WSSU freshman revving up become the next driving sensation

WSSU freshman revving up become the next driving sensation
December 08
03:00 2016


Walter Thomas III, the youngest of four siblings from Indianapolis, Indiana, always had auto racing in his blood. It’s a generational thing going back to his grandfather and his father, who were both race car drivers.

“I fell in love with the sport at a very young age. Some of my very first memories of life were of being at the race track with my father

back when he used to race,” recalls Thomas, a freshman at Winston-Salem State University (WSSU).

“As time went on, my dad noticed that I had taken a liking to the sport and decided to give me a shot. And, I guess you could say the rest is history or my story,” he says.

His first taste of racing was at the age of 4, behind the wheel of a quarter midget, a developmental race car for children. He advanced from racing quarter midgets to junior dragsters (a scaled-down version of a top fuel dragster, which can reach speeds of up to 85 mph), and from junior dragsters to bandoleros (a type of entry-level racing in the United States and Canada, where cars can reach in excess of 50 mph, but do not accelerate very quickly. Cars are built like miniature stock cars, with a tube frame and sheet metal cage).

Thomas became the first African-American to win the Outlaw Track Championship at Indianapolis’ Speedrome in 2012, even before he was old enough to have a driver’s license. He was also awarded NASCAR’s Diversity Young Racer award.

“The NASCAR ‘Drive for Diversity’ searches for minority drivers all over North America, Canada, and Mexico. I’d love to compete on their race team [Rev Racing, owned by Max Siegel] based out of Concord, N.C.,” he says. Thomas in regards to his pursuit of becoming a professional racecar driver, “I want to be ‘The Michael Jordan of NASCAR.’”

Thomas first best choice to reach his goal was by deciding to attend WSSU. He attended Lawrence North High School, where he had a 3.9 GPA. “I chose WSSU because it was one of the only schools in the entire nation to provide a motorsports program of this caliber. I made up my mind a long time ago about attend-ing this university just for that reason,” Thomas said.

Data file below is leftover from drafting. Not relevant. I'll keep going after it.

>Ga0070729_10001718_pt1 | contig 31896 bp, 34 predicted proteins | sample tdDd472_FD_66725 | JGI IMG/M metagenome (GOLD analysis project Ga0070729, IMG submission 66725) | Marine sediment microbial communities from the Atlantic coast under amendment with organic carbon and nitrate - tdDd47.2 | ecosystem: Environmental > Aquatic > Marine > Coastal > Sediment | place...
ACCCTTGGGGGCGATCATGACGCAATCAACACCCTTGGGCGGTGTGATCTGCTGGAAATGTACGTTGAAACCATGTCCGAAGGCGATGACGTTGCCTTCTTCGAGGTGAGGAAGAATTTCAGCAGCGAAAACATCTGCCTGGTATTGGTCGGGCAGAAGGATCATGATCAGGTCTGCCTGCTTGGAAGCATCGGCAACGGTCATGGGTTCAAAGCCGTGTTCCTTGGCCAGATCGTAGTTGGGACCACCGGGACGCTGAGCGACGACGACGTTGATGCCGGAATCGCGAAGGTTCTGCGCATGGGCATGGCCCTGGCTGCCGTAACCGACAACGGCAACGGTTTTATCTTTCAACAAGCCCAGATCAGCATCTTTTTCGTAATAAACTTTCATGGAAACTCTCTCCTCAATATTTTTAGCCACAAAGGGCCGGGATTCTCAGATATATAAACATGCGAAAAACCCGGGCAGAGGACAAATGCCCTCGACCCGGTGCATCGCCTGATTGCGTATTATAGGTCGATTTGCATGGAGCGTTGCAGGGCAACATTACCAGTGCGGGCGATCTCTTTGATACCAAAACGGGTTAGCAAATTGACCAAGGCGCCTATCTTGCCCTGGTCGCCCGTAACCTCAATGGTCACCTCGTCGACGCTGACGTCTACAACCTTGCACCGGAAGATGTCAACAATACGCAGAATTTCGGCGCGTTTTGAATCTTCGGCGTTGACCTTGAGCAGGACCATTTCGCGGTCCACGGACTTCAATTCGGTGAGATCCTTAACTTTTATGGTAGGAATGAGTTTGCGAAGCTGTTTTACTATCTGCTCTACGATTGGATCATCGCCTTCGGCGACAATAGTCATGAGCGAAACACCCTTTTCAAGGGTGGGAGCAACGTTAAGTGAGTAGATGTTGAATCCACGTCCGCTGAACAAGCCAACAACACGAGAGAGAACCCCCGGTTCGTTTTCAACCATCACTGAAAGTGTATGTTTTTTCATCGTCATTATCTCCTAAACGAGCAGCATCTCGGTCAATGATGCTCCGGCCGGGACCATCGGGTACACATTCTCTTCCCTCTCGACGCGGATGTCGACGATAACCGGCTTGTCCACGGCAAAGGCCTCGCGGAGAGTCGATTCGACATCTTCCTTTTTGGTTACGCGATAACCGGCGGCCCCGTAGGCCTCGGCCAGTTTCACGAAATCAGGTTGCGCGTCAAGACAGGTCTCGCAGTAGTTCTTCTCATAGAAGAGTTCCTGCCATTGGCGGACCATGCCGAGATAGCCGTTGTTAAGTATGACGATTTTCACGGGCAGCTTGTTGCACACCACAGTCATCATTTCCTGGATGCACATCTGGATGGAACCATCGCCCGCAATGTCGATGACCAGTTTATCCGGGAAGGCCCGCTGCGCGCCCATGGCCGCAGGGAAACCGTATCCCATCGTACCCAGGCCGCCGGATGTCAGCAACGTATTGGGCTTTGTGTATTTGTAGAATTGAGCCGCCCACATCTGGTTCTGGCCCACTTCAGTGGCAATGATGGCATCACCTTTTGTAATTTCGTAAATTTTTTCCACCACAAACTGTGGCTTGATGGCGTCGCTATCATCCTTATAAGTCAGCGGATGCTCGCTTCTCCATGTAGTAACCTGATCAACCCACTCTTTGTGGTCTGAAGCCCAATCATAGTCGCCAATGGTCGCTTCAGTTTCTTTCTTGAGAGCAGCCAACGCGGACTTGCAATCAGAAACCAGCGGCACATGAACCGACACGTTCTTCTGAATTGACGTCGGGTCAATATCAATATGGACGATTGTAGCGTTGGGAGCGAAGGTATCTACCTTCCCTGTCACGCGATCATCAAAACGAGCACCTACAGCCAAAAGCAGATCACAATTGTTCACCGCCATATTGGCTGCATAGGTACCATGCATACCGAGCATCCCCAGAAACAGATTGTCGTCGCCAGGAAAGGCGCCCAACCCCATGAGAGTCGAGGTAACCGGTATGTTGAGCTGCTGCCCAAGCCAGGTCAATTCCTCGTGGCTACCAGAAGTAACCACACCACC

Thomas aims not only to make the honor roll but also to make NASCAR’s Drive for Diversity 2017 Race Team, a development program that aims to identify young, ethnic minority, female drivers and pit crew members. In October, he was one of 17 drivers who competed at Florida’s New Smyrna Speedway at a national tryout. His top speed on the track was 120 miles per hour. Six drivers will be chosen for Rev Racing in January.

“If I am chosen, I’ll be able to run in the Whelen All-American series here in North Carolina at Hickory Motor Speedway,” Thomas said.

Thomas’ long term goal is to obtain his bachelor’s degree in Motorsport Management, to become a full-time cup driver in NASCAR and own his own racing team.

“Through the program at WSSU, Walter will be able to develop the skills he needs, such as sponsorship management and public relations, to enhance his racing career,” said Clay Harshaw, assistant professor in the Department of Human Performance and Sport Sciences, and coordinator of the WSSU Motorsport Management program.

About Author

WS Chronicle

WS Chronicle

Related Articles


Featured Sponsor

Receive Chronicle Updates

  • This field is for validation purposes and should be left unchanged.



More Sponsors